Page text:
|The Hallworth Bridge Plaque at Greenup Gill.|
|A similar but higher view showing where all three would have stood on the opposite bank when they realised no bridge existed to cross Greenup Gill.|
|The second bridge over Langstrath Beck, looking over to the path where the three companions walked by.|
Once the alarm was raised a party quickly hurried back to Greenup Gill, finding Michael Boyle still greatly fatigued; some assisted him down while others, which included Douglas Boyle, continued on for Gordon's much needed aid. Gordon had by this time succumbed to the cold; one of the party was a doctor and they tried resuscitation for three quarters of an hour, but to no avail, Gordon was dead.
|The view of Eagle Crag from Stonethwaite showing how close the three were to safety.|
On 4 June 1939 there was an official opening ceremony for a new bridge commissioned by Frank Hallworth, Gordon's father. The ceremony was attended by 40 people consisting of fellow climbers and local people and the opening was performed by Mr G. A. Sutherland, the ex-president of the Manchester University Mountaineering Club, who noted the June tranquillity and commented that it was difficult to imagine how such a tragedy could occur. He also commented that the bridge would serve a useful purpose and make it impossible for such a tragic event to re-occur. The plaque referred to earlier was fixed to the bridge and a similar plaque was fixed to the boulder up Greenup Gill, near the place where Gordon Frank Hallworth passed away on that freezing January night. So it is that a tragedy led to the re-erection of a bridge and it stands to this day, over 75 years later, giving the safe passage that was not afforded to Gordon and his two companions.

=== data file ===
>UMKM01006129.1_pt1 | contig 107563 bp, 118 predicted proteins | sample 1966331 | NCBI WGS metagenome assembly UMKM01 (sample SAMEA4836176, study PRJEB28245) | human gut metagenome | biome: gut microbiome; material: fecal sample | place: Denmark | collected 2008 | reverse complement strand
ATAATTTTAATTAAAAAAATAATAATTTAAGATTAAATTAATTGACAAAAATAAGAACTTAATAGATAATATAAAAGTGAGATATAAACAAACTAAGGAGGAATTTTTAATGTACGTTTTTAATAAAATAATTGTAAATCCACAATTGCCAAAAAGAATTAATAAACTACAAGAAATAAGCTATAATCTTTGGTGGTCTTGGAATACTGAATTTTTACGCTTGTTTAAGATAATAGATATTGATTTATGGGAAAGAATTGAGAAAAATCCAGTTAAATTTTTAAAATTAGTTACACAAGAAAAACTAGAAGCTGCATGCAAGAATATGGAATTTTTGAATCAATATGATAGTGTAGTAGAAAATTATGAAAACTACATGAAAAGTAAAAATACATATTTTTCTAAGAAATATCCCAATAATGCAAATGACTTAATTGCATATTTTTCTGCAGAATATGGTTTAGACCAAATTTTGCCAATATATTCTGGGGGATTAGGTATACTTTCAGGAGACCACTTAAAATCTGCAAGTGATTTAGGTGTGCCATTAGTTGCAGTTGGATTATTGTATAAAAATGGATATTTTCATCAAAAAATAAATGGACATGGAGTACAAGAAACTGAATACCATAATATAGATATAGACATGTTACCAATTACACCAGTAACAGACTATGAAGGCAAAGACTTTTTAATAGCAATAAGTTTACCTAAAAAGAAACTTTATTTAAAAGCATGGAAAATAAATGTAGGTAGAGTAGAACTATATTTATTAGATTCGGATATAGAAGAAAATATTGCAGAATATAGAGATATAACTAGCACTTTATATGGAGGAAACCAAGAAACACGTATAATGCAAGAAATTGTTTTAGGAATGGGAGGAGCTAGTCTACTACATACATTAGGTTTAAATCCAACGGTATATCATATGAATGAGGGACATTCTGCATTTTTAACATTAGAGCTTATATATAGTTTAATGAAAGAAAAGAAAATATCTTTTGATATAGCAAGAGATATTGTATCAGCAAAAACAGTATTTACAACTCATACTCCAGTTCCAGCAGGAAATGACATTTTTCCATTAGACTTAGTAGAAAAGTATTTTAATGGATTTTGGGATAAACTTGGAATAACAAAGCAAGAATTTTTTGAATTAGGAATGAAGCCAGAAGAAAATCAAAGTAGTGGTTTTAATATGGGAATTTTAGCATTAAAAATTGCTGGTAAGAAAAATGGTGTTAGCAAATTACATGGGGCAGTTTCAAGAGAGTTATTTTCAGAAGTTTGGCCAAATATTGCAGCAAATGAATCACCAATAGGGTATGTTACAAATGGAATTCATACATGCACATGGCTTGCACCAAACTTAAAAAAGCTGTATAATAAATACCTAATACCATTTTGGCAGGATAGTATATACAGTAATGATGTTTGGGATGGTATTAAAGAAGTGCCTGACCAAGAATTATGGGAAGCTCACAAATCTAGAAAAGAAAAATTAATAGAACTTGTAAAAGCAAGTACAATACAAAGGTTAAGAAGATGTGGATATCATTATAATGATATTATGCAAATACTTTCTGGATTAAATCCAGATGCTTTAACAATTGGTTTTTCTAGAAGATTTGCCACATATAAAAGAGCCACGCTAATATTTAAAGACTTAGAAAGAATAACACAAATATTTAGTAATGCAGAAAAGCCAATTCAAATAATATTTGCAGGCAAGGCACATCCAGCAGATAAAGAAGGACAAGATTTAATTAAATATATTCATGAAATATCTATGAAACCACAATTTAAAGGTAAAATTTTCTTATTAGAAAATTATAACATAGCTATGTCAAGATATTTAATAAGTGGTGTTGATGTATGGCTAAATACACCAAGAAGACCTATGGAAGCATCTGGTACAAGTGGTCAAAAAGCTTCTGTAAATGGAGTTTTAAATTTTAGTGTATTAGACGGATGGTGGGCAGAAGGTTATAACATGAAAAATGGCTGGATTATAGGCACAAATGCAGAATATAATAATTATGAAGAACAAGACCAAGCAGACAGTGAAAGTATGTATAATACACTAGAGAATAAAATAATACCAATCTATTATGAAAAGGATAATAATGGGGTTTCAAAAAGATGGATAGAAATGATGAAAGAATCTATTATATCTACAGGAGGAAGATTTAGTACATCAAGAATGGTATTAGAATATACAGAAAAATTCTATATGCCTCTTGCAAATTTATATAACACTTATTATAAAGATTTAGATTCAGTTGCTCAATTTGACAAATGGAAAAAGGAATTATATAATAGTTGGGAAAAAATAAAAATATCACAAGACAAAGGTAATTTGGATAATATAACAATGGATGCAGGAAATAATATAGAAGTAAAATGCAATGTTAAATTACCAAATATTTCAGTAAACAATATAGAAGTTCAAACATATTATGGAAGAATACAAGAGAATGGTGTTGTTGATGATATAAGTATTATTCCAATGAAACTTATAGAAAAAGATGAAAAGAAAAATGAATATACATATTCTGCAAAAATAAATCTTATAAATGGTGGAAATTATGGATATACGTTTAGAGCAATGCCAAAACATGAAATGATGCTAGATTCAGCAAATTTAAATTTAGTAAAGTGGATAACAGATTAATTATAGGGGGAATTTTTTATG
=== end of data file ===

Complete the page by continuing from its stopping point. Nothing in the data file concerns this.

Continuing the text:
A re-visit the day after I put this account on the internet located the second plaque, which is on the gill side of the footpath at map reference NY279125, for those not conversant with references, on the path below Long Band on the Ullscarf fell. (I now recall I have noticed this before but prior to any local history interest.) On the pictures below note the wall line and the view of the higher moraines and Lining Crag.
|The plated boulder where Gordon Hallworth was leant against by his companions|
|The plaque from his companions on that fateful walk|
|Note the plate, the wall line above, the moraines and Lining Crag in sight.|
A check of mapping systems plots the distance from where the brothers rested Gordon Hallworth against the boulder, to Stonethwaite, is a distance of 2.3kms; to continue on to Rossthwaite makes it a 4km journey for Douglas Boyle. In complete darkness this will have been at least an hour's journey, to then rouse his companions and set off back uphill, again in darkness, Gordon Hallworth must have been on his own for two hours minimum, perhaps three. It is little wonder that already past his limit of endurance and frozen to the bone, having then fallen in the gill and remained motionless on the fell for those hours, that he died where he lay.
This is one of two memorial bridges in the valley, a further write-up is to follow on the second.